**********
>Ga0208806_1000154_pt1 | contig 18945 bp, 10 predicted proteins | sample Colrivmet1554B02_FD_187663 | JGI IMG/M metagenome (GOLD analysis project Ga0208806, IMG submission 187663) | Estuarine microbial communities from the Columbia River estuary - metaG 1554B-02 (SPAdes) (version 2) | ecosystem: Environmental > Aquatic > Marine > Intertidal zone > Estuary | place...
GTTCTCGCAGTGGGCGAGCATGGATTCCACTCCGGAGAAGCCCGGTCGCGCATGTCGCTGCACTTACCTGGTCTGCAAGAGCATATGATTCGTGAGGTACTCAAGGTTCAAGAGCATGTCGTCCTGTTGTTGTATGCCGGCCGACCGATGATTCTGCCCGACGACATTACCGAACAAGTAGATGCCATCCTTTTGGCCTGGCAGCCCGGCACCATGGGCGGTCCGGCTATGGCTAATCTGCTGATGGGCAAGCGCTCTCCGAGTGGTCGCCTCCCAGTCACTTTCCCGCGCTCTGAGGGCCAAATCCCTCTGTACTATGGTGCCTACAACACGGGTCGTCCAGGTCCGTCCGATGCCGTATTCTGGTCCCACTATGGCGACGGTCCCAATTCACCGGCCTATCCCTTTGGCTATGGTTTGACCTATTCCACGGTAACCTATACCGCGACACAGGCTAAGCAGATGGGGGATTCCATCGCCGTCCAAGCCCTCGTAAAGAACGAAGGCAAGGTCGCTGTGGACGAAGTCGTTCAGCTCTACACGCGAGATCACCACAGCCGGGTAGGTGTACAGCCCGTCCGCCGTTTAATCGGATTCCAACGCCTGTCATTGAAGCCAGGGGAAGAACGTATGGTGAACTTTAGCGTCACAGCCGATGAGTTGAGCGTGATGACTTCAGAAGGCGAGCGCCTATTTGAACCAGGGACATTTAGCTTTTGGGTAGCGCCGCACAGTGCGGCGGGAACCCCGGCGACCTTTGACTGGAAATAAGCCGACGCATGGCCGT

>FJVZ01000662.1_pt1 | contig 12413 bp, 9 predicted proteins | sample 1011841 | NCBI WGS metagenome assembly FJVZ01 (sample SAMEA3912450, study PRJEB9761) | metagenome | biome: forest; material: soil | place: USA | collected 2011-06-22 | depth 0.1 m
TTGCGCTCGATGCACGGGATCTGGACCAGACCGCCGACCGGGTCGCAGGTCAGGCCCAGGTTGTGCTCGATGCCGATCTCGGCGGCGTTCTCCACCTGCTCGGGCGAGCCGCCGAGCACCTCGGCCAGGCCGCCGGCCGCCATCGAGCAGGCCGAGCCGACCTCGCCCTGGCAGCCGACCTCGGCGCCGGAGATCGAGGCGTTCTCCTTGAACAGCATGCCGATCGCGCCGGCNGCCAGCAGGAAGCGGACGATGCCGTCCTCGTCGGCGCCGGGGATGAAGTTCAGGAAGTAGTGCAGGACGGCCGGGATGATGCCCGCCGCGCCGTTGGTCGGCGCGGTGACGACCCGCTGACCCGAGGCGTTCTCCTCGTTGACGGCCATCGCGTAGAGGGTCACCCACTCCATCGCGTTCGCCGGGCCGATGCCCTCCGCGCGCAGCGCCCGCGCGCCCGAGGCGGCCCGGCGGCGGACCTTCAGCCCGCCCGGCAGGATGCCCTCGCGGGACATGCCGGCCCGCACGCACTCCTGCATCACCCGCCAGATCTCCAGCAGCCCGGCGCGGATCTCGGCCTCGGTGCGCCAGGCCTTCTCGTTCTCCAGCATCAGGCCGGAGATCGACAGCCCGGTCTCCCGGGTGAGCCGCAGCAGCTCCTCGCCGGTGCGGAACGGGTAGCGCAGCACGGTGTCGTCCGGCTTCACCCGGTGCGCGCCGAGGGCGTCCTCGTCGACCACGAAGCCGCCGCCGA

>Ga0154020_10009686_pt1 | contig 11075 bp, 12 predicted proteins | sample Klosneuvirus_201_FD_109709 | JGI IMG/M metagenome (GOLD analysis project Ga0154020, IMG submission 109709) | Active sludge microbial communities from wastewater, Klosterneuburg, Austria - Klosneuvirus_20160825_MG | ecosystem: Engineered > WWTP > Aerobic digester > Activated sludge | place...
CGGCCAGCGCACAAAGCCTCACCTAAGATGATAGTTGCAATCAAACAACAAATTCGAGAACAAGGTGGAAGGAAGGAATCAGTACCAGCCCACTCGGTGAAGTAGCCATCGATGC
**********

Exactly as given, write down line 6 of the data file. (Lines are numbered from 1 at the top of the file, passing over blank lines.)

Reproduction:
CGGCCAGCGCACAAAGCCTCACCTAAGATGATAGTTGCAATCAAACAACAAATTCGAGAACAAGGTGGAAGGAAGGAATCAGTACCAGCCCACTCGGTGAAGTAGCCATCGATGC